My notes on Rambo: Last Blood
I don’t think it’s original with me – it might be hinted at in David Morrell’s novelisations – but I think it makes sense to look at the sequels to First Blood as the Owl Creek Bridge fantasy of Vietnam veteran John Rambo as he dies, as he did in Morrell’s novel, after his guerilla war against the small-town Sheriff and his redneck deputies. One oddity is that after a story in which the psychologically wounded ex-soldier – traumatised as much by being turned into a killing machine by his own government as anything done to him by the enemy – goes to war against America the sequels have turned him loose against whatever foreign foe might have been in the news when the scripts got greenlit … Vietnamese communists, Soviet aggressors, Burmese baddies … and now a Mexican sex slave cartel.
This isn’t quite a build-the-wall Trump endorsement, though everyone easily crosses the US-Mexico border with an arsenal of weapons needed for the climactic battle scene – and director Adrian Grunberg must be the most hated filmmaker at the Mexican Tourist Board since he previously pitched Mel Gibson into battle with hordes of scurvy cartel vermin in How I Spent My Summer Vacation (aka Get the Gringo). Apparently, an earlier draft of this script by Stallone and Dan Gordon – who wrote the most genial First Blood imitation imaginable, the literal James Garner vehicle Tank – was set aside and wound up repurposed as the Jason Statham vehicle Homefront, so it’s been goosed again by Stallone and Matthew Cirulnick.
It’s standard stuff, and the fact that some territories will be seeing a version that’s ten minutes longer than the UK release probably explains why I still couldn’t tell you exactly what relationship retiree Rambo (still Stallone) has to the family of teenager Gabrielle (Yvette Monreal), whose kidnapping while on a trip to look up her estranged father gets the crusty, pill-popping, knife-whittling old maniac off his horse and back on the vengeance trail. There’s always been an interesting seam of masochism in the movies, albeit tamped down from the original novel, in that the hero passive-aggressively gets into situations whereby other people wrong him or people close to him so he can make a show of only reluctantly going into a murder-maze montage to get back to the only real home he’s ever had – a war.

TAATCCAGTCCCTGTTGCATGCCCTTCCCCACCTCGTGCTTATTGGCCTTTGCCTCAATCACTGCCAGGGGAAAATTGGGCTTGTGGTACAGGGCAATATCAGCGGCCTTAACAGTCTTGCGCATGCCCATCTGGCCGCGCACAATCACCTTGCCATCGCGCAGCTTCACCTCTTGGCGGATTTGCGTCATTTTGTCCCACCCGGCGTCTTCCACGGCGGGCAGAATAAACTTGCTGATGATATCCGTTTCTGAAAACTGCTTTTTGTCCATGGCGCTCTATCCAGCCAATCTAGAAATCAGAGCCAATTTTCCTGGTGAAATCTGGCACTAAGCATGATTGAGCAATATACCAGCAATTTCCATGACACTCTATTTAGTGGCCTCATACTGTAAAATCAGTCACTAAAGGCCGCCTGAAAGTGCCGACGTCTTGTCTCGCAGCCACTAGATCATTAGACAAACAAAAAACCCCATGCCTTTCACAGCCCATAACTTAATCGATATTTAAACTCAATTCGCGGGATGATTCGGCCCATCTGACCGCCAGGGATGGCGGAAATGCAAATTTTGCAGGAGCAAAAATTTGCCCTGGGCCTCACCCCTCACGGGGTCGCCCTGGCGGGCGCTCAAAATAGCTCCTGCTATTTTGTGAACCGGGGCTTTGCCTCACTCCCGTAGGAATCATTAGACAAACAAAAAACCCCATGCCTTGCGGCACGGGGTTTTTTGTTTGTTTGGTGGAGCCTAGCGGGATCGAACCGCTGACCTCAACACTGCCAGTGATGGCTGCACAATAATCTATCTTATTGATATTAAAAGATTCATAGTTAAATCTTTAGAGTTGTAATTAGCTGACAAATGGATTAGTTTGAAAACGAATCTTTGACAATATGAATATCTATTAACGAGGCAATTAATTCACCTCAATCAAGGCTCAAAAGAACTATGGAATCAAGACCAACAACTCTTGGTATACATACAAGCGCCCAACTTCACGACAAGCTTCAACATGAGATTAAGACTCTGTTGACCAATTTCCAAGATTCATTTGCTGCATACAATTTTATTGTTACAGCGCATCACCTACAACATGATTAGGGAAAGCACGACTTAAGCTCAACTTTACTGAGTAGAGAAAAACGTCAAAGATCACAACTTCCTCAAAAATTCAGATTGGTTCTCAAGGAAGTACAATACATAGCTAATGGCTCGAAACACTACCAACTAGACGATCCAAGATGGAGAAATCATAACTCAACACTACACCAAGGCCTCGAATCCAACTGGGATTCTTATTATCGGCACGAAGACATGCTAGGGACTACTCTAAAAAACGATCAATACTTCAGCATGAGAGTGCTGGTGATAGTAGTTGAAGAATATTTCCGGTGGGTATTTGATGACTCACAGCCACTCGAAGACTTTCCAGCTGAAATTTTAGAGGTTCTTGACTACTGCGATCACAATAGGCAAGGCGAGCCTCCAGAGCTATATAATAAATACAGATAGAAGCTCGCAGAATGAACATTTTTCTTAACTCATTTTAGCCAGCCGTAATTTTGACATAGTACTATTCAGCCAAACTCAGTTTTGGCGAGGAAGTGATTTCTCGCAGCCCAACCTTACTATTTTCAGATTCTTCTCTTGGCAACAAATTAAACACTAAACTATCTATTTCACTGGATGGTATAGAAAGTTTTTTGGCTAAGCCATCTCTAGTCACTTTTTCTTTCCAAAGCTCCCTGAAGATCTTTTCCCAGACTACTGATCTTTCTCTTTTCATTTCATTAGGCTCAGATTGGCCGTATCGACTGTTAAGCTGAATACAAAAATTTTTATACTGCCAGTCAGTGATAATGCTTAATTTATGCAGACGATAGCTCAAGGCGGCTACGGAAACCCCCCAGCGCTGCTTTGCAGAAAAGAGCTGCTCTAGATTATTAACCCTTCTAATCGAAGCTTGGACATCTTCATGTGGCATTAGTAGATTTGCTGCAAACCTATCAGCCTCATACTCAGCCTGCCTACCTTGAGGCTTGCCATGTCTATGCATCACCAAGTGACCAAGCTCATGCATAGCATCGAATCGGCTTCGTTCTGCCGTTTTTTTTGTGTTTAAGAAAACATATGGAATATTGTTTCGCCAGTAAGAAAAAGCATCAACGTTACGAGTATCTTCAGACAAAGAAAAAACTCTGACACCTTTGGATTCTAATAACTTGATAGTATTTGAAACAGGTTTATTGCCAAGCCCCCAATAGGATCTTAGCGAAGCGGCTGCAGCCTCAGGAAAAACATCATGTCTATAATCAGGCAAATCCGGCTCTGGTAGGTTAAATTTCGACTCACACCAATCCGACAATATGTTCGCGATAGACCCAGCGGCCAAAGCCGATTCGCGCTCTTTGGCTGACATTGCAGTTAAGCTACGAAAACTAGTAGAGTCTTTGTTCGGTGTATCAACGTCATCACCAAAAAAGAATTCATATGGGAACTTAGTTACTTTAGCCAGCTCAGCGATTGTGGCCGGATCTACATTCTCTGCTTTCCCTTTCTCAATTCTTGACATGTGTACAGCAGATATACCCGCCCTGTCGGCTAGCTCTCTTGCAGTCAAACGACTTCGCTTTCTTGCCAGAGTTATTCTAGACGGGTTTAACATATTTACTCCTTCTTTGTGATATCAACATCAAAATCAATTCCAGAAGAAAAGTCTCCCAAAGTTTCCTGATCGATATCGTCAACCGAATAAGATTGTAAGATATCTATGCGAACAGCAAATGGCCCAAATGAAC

Here, that’s clumsily laid out in a dull first act full of foreshadowing, underscored in a saggy middle where Rambo is martyred again (and poor Gabrielle gets treated worse) and an ‘independent journalist’ (Paz Vega) gives a know-your-villains lecture about brother bastards Hugo (Sergio Peris-Menchetta) and Victor (Oscar Jaenada), and then paid off in the expected finale – which evokes Skyfall, Home Alone and the grand-daddy of this sort of thing Geoffrey Household’s novel Rogue Male (an avowed inspiration for Morrell) – as an army descends on and into the booby-trapped tunnels Rambo has dug under his Arizona ranch.
Given that it’s obvious that there are death-dealing devices everywhere, you’d think not even coked-up Mexican psychos would charge in en masse with no intel or plan and get killed off one by one until it’s only Rambo and the Big Bad left for a final face-off … but, no, this is exactly that stupid kind of movie. It had some major reshoots, and evidence remains of plot threads that might once have paid off – after a beating from the goons who inexplicably (and unwisely) don’t kill him, a doctor says he has a concussion and should stay away from loud noises and flashing lights … while he also throws away the (antipsychotic?) meds he chugs like breath-mints when the film remembers the hero is supposed to be a traumatised vet … but there’s no payoff for this, when surely he ought to be overcome by his failing health at the last minute to allow the villain the upper hand before he conquers his own ailments in order to mete out rough justice.
Shot in Spain and Bulgaria, posing as Mexico and Arizona, this feels more like the sort of thing Danny Trejo could toss off over a long weekend than the last hurrah of a character who – like it or not – is one of the signature action heroes of the last forty years.